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United States v. Winnicki.

CIRCUIT COURT OF APPEALS, SEVENTH CIRCUIT.


August 4, 1945

UNITED STATES
v.
WINNICKI.

Author: Kerner

Before EVANS, KERNER, and MINTON, Circuit Judges.

KERNER, Circuit Judge.

Defendant was indicted for violating Ration Order 1A issued by the Office of Price Administration pursuant to Section 2(a)(5) of Title III of the Second War Powers Act, 50 U.S.C.A.Appendix, § 633.*fn1 The indictment was in three counts, and defendant's demurrer to each count was sustained. Under 18 U.S.C.A. § 682, the United States has appealed.

Defendant was charged in Count I with unlawfully receiving the transfer of four passenger automobile tires*fn2 and in Count III with the unlawful possession thereof.*fn3

The pertinent provision of Ration Order 1A alleged to have been violated reads as follows:

"* * * no person, unless permitted by Ration Order No. 1A, or by an order, authorization or regulation issued by the War Production Board, shall: (1) * * * accept * * * a transfer of any tire * * *."*fn4

Defendant's first contention is that Count I is defective because it uses the words "purchase and receive the transfer" instead of the regulation's words "accept * * * a transfer." We reject this contention because the words receive and accept are here legal equivalents. Webster's New International Dictionary, Unabridged (2nd ed. 1942) 2076, 14.

Defendant next contends that Count I of the indictment is bad because it contains no allegation that the transfer was not permitted by an order, authorization or regulation issued by the War Production Board. It is defendant's position that this was a necessary element of the offense, so that omitting to negative this possibility rendered the indictment void. We have concluded that this position is not well taken, and we decide it adversely to defendant's contention.

No one challeneges the rule that every element of a statutory offense must be stated in the indictment. The real issue here is, do the words "unless permitted by an order, authorization or regulation issued by the War Production Board" in Ration Order 1A constitute an element of the crime or do they constitute an exception? In other words, was it impossible to define the crime without saying that the transfer was not permitted by an order, authorization or regulation issued by the War Production Board?

Count I states the elements of the crime. The grand jury charged that defendant purchased the tires unlawfully, contrary to the Second War Powers Act and Ration Order 1A. This excluded the idea that he had an order, authorization or regulation of the War Production Board. It carries the meaning that he had no such authorization. No other interpretation is possible because if he had had such an authorization, his receiving the tires could not have been unlawful or in violation of Ration Order 1A. Analogous precedent for giving such force and effect to the word unlawful is not wanting. Rulovitch v. United States, 3 Cir., 286 F. 315, 317-318; Feinberg v. United States, 8 Cir., 2 F.2d 955, 956; Scaffidi v. United States, 1 Cir., 37 F.2d 203, 205. By stating that he purchased the tires unlawfully, the possibility that defendant had War Production Board authority was excluded, and thus the crime was defined without using the identical words of Ration Order 1A. No element was left out in so doing.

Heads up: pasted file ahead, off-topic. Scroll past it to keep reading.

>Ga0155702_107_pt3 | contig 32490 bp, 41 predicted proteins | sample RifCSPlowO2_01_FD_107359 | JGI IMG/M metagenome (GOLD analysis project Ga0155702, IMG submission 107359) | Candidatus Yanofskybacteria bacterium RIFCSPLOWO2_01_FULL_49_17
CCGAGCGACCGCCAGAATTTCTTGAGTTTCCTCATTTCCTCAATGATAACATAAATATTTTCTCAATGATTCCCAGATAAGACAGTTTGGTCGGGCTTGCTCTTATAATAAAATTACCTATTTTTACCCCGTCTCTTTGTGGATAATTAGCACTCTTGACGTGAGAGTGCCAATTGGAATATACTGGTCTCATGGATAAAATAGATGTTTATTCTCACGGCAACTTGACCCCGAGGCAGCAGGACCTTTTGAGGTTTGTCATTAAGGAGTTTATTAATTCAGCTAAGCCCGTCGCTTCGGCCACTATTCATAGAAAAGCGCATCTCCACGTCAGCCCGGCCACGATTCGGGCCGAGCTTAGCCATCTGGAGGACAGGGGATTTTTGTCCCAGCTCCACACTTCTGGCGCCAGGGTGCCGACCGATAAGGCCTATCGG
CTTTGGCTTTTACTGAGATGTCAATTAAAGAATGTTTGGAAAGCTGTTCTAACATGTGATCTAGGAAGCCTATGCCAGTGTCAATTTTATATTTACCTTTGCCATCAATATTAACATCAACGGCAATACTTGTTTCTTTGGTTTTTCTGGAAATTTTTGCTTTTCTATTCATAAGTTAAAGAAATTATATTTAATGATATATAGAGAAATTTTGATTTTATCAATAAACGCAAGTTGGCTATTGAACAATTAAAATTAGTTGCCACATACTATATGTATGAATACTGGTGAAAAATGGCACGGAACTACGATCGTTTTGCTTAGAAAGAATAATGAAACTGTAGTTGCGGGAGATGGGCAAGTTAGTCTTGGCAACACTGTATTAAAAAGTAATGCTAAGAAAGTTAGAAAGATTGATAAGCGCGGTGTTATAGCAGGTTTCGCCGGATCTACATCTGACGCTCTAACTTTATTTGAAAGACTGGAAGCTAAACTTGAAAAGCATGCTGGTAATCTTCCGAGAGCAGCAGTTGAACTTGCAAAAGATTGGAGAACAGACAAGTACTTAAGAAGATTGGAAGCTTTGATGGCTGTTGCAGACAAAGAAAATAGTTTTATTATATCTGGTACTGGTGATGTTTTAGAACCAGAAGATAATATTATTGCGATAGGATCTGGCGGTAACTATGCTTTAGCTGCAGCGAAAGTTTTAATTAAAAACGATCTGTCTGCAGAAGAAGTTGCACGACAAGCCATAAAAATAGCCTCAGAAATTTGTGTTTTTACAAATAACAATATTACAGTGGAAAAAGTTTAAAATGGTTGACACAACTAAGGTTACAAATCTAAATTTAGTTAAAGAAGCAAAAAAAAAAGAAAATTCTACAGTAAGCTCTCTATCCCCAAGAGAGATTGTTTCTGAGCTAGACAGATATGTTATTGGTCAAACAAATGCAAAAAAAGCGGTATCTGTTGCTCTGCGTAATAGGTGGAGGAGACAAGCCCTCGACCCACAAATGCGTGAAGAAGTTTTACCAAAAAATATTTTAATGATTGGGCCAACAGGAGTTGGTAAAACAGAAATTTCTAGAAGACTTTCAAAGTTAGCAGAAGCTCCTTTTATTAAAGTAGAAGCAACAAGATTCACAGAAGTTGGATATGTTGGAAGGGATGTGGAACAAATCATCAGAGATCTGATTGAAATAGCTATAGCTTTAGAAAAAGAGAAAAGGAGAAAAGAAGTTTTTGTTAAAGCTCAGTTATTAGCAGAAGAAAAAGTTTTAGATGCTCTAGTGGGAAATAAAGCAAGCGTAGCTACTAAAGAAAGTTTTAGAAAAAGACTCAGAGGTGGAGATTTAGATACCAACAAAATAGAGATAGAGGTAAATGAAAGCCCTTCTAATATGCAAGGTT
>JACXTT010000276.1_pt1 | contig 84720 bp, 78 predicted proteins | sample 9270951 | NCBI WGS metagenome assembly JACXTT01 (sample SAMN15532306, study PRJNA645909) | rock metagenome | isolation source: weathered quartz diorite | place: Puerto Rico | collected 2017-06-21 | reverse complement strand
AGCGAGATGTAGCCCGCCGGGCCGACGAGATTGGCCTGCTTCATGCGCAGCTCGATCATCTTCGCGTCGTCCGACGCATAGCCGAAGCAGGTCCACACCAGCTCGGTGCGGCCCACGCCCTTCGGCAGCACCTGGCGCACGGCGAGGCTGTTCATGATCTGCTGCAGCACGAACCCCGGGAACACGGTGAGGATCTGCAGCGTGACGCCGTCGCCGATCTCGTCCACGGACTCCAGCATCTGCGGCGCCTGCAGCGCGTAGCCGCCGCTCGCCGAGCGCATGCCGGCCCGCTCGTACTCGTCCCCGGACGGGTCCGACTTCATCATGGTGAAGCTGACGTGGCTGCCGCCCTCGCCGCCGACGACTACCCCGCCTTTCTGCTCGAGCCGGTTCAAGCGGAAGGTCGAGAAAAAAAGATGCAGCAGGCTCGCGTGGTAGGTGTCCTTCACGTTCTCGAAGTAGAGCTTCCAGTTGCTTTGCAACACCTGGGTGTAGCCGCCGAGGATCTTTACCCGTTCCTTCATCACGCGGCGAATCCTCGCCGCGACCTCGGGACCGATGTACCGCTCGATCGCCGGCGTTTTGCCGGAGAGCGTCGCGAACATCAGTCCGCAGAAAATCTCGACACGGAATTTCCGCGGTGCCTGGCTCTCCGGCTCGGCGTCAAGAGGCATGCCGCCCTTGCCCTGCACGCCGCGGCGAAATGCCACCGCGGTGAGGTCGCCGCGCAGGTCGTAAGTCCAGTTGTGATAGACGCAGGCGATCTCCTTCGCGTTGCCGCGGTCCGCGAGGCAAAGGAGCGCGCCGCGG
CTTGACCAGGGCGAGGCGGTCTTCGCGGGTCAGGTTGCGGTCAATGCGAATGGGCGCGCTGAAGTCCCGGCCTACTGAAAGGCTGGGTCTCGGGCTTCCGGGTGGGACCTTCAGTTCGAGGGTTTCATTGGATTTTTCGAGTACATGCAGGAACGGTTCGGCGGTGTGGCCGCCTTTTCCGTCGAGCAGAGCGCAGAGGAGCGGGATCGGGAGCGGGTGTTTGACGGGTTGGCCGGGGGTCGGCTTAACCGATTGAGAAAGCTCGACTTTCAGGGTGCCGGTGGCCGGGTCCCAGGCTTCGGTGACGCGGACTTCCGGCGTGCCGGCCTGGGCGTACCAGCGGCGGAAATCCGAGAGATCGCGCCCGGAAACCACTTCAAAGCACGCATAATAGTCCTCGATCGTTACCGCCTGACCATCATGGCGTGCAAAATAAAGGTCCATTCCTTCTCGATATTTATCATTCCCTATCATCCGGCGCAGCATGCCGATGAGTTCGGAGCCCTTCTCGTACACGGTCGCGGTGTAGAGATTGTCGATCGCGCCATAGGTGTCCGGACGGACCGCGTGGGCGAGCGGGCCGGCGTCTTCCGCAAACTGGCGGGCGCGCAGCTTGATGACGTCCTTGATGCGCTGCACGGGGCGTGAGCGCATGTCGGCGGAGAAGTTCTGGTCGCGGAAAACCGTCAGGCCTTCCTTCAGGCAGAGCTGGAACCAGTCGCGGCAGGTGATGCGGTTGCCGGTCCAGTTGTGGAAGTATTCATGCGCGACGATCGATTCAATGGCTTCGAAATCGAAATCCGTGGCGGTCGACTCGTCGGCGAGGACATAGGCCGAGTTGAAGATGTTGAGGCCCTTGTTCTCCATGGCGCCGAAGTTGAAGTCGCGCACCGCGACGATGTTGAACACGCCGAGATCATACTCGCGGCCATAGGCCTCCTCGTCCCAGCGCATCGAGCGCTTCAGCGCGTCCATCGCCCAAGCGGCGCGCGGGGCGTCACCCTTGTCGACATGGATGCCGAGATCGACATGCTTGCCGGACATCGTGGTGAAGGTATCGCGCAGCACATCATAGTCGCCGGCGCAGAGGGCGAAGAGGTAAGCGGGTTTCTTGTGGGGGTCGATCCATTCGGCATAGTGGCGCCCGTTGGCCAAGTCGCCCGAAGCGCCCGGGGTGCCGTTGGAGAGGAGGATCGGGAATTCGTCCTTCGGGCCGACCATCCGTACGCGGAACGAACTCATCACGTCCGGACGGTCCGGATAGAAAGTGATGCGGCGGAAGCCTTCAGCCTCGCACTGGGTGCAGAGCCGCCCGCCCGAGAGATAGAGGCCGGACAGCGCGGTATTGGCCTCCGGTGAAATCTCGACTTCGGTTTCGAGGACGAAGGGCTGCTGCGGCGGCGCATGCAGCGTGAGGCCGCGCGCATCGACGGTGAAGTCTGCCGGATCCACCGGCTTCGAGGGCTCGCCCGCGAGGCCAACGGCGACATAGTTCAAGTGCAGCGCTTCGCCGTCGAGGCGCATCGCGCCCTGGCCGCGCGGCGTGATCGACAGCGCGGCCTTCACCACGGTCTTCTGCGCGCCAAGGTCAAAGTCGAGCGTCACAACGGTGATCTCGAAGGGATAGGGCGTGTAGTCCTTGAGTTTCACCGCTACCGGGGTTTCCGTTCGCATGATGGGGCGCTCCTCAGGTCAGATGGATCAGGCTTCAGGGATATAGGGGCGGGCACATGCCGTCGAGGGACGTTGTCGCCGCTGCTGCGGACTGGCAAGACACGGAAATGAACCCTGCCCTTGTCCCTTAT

What is an "element" of a crime? In virtually all of the authorities we have examined in trying to answer this question as applied to the case at bar, we have found it is a positive factor, an affirmative act, such as "intent," without which there is no crime. Here, Ration Order 1A makes all transfers of tires illegal "unless" permitted by an order of the War Production Board. Since the word "unless" means except (as dictionaries define it), all transfers are illegal except authorized ones. Hence it is an exception, a matter of defense, a matter of proof of a negative factor, which takes the accused without the charge. As such, it is not an element of the crime.

Being an exception, the pleader did not have to negative it, McKelvey v. United States, 260 U.S. 353, 43 S. Ct. 132, 67 L. Ed. 301; United States v. Cook, 17 Wall. 168, 84 U.S. 168, 21 L. Ed. 538; Knight v. Hudspeth, 10 Cir., 112 F.2d 137; Nicoli v. Briggs, 10 Cir., 83 F.2d 375; Jelke v. United States, 7 Cir., 255 F. 264; Edwards v. United States, 312 U.S. 473, 61 S. Ct. 669, 85 L. Ed. 957; Queen v. United States, 64 App.D.C. 301, 77 F.2d 780; United States v. Wagoner, 7 Cir., 143 F.2d 1, and a fortiori where, as here, it is negatived by the use of the word unlawfully, the indictment is not bad.

We hesitate to condone, and thereby encourage, pleadings drafted in such manner as to fall short of perfection. But relatively more important than such a possibility is the delay (and possible avoidance of criminal liability) in effective criminal prosecution through assertion of insubstantial technicalities.

The object of an indictment is first, to furnish the accused with such a description of the charge against him as will enable him to prepare his defense and to plead his acquittal or conviction in bar of further prosecution for the same offense; and second, to inform the court of the charges so that it may decide whether they are sufficient in law to support a conviction. Appraised in terms of its function, this indictment is sufficient.